Round 5: GAA and the Law – Social Media

6th March 2015

Once you press send, you become a publisher with the entire world exposed to your writings.

Sometimes this simple fact is lost on many people involving Social Media.

When somebody speaks something they can do so to themselves, to the person they are speaking to or to an audience.   When you post something on Social Media, your audience is the world.  Any comments you make are credited to you and anything that you say that is untrue may come back to haunt you.

Almost everybody now has a social media account.  This can be Facebook, Twitter, Linkedin, Snap Chat, Pin Interest or even old multi-media text messages.  In an instant, a message can be thought of and sent.  The effects of a message, however, can be wide ranging and long lasting.

There is certainly a cross over between GAA land and social media.  You only need to look at the popularity of Facebook or Twitter.  Twitter appears to be the most popular Social Media Forum.  The official Dublin GAA Website has 25,000 followers.  The official Kilkenny GAA account has 16,000 followers.  Our own County, Mayo, however, for its size has the greatest following around.  The main Twitter associated GAA accounts in County Mayo are:

1. Official Mayo GAA @mayogaa 25,500 followers
2. Mayo GAA Banter Page @mayogaabanter 2,638 followers
3. Mayo Club 51 @mayoclub51 1,789 followers
4. All things Mayo @allthingsmayo 3,564 followers
5. Mayo GAA Blog @mayogaablog 6,084 followers

This is just a small sample of the Social Media profile that exists.

Sometimes, emotions can run high particular in the parochial area of GAA.  If a referee is having a poor game, then there is a temptation to pick up your phone and Tweet that the referee is having a poor game and slag him off.  There is a very fine line between doing this and defaming a referee or any club official or any player for that matter.  Sometimes the mark can be over-stepped.

To defame somebody on Social Media can only take an instant.  In order to defame somebody, the comment that you make about them must be untrue.  In addition to that, the comment must also be phrased in such a way that those people reading it believe it to be true and as a result of this, think less of the person who is mentioned.

We cannot give an example here because to do so could potentially defame somebody and land this firm in trouble.

To fall foul of the law of a defamation through Social Media can happen both for a person’s own individual account and also if the person is commenting on behalf of an organisation or group.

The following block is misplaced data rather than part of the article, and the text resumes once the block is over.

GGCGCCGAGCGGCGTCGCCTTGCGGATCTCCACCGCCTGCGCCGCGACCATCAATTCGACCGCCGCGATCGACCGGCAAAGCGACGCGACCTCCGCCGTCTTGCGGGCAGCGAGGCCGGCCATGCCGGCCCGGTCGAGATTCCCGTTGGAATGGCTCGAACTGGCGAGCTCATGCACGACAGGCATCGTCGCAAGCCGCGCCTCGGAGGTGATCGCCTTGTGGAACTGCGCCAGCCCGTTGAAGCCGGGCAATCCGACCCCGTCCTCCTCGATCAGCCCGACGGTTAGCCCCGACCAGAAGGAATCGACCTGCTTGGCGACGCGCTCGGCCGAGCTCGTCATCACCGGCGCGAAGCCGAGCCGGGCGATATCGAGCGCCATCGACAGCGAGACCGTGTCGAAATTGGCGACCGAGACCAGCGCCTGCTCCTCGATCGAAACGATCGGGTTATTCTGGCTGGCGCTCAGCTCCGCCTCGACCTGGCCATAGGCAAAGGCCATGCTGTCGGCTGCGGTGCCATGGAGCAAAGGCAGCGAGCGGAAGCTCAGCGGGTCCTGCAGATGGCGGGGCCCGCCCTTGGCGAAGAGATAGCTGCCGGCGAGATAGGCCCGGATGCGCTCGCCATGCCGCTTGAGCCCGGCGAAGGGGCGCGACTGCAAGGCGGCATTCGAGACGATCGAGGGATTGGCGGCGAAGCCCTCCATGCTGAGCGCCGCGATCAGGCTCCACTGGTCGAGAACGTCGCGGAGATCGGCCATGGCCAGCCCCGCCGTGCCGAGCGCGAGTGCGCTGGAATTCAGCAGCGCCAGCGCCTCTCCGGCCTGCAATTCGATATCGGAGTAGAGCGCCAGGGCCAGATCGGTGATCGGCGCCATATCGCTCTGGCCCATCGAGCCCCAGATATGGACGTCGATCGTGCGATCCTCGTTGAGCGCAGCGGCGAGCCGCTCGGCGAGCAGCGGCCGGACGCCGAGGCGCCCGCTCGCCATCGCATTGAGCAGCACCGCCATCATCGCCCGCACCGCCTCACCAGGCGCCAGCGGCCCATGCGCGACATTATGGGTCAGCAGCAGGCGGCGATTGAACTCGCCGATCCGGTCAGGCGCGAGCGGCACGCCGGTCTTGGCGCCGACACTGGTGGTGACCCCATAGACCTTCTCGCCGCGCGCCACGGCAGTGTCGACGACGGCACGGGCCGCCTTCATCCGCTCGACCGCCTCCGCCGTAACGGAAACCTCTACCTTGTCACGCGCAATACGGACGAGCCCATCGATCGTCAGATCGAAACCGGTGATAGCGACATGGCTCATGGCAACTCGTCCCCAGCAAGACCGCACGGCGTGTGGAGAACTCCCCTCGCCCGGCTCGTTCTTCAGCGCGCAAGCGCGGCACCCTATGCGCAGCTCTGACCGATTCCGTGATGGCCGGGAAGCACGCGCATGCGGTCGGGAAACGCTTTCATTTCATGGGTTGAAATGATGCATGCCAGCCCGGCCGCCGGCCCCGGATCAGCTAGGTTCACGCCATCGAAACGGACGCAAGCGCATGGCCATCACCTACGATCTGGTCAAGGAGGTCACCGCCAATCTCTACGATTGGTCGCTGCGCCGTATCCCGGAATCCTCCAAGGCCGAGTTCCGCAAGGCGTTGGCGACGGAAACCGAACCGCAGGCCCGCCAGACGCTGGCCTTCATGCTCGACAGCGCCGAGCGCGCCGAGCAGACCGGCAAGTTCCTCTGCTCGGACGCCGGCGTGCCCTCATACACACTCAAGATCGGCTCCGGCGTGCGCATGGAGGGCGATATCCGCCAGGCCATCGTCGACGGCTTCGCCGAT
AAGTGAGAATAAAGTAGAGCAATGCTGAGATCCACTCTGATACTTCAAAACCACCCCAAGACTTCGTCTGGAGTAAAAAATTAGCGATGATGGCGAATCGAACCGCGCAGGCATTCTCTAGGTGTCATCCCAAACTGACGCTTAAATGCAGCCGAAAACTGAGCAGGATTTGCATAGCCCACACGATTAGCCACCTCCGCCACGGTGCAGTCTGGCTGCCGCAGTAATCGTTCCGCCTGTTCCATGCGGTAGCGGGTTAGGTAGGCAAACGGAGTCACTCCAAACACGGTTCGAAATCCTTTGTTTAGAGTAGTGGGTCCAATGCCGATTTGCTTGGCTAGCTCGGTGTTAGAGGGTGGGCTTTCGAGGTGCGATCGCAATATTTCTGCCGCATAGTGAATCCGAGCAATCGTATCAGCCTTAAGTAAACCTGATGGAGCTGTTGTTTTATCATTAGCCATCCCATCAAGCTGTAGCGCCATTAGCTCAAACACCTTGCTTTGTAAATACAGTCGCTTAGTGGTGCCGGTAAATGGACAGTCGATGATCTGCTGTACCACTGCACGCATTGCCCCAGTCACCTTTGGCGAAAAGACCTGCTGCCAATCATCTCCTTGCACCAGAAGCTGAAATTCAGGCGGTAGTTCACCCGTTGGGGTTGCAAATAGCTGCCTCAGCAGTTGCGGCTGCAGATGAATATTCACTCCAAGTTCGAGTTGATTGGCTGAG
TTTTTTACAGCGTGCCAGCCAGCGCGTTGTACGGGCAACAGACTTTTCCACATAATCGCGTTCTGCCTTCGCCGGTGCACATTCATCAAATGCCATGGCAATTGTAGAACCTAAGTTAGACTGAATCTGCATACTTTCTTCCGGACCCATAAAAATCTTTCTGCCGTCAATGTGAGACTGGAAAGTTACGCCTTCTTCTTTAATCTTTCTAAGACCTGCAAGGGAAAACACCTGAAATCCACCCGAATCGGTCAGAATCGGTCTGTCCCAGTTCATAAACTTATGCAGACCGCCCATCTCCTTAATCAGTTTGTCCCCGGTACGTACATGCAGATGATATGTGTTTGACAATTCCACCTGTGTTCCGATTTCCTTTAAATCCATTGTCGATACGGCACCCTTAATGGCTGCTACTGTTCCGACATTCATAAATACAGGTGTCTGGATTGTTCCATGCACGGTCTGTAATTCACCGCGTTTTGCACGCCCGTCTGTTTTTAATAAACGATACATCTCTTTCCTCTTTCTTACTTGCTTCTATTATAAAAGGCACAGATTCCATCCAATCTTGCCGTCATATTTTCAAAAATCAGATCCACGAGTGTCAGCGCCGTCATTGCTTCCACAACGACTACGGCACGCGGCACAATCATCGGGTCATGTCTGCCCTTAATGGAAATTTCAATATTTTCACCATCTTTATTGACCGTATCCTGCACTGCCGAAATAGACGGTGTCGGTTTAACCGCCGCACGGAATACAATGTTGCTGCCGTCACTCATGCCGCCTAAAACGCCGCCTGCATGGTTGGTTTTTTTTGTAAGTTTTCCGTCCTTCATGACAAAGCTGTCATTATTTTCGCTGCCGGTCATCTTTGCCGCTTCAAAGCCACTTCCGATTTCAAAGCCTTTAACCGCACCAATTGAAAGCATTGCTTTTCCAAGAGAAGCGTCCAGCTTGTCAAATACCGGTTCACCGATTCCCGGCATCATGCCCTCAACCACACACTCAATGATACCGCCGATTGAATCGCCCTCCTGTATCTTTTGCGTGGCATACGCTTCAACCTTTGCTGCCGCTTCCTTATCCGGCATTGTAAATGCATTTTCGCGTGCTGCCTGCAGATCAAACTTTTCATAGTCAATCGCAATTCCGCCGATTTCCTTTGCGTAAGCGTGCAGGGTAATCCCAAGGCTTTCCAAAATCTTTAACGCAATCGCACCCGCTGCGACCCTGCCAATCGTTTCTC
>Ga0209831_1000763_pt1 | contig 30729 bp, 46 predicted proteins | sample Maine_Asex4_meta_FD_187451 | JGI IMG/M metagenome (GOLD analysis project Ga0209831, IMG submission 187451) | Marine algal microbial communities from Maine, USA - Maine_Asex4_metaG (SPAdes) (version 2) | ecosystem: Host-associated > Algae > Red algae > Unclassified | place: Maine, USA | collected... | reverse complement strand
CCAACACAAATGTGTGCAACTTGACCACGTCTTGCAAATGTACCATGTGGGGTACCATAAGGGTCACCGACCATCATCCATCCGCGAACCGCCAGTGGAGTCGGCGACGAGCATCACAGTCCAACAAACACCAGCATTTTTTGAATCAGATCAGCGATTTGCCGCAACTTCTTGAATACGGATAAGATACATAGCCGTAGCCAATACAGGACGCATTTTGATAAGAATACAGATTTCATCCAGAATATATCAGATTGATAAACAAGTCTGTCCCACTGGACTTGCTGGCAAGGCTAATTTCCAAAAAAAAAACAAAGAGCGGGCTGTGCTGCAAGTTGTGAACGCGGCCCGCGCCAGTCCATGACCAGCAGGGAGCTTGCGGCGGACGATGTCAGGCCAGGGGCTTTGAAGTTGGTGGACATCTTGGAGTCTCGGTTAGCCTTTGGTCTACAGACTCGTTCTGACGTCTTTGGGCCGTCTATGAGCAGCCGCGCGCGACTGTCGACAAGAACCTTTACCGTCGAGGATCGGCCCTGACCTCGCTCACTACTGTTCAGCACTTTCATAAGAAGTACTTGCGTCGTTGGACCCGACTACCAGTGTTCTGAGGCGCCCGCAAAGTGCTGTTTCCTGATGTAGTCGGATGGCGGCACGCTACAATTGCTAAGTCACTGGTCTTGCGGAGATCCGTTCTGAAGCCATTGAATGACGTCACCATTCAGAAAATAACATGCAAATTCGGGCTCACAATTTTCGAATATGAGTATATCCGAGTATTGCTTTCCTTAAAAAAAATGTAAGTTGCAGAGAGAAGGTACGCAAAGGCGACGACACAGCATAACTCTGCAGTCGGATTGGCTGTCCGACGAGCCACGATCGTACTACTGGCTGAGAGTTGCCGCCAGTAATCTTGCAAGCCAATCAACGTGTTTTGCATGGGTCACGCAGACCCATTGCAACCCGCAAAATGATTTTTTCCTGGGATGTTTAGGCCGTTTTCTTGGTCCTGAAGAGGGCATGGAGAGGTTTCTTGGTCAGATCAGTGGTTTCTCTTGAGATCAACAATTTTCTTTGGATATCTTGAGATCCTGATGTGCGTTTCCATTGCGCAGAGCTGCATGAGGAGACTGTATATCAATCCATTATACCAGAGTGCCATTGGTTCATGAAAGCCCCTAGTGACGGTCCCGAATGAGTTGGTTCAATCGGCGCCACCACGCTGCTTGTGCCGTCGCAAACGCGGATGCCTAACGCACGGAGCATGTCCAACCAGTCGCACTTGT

Any individual person can post a Tweet and if they say something that is untrue and it is believed to be true, then that person can find themselves in bother and in receipt of a solicitor’s letter and potential court proceedings.

If, however, a comment is made on behalf of an organisation like a club or a supporter’s group or a County Board, a Provincial Council or the organisation itself, then the effect if far much more wide ranging.  For example, if a person in charge of a County Board posts a comment on Social Media on behalf of the Board indicating that a referee is not fit to do his job because of his treatment of their team, then potentially the referee has a cause of action against the County Board if the allegation is proven to be false.

The GAA take a very serious view in relation to the evolution of Social Media, as they should.  There is now a specific GAA Social Media Policy and Guidelines which has now been circulated amongst all players and officials.  The emphasis in this guideline is on responsibility and making sure that there is respect shown in Social Media Posts.

The Guidelines also place great emphasis on respecting the law.  Not only are there issues about defamation and calling into question people’s characters, but also there is issues such as copy right.  This usually arises where somebody has already published something and this is simply copied and pasted and used as the author’s own work, whereas in fact it is not.

It is inconceivable to think that ten years ago the Association or Clubs or Officials or Players would have to consider having a designated Social Media Policy.  In today’s rapidly changing environment where everybody is in contact and when everybody’s content is public, you need to be vigilant and to know what you can or cannot do is paramount.

If you are unaware of how this can affect you as a Social Media user or as a Social Media Controller, please take advice.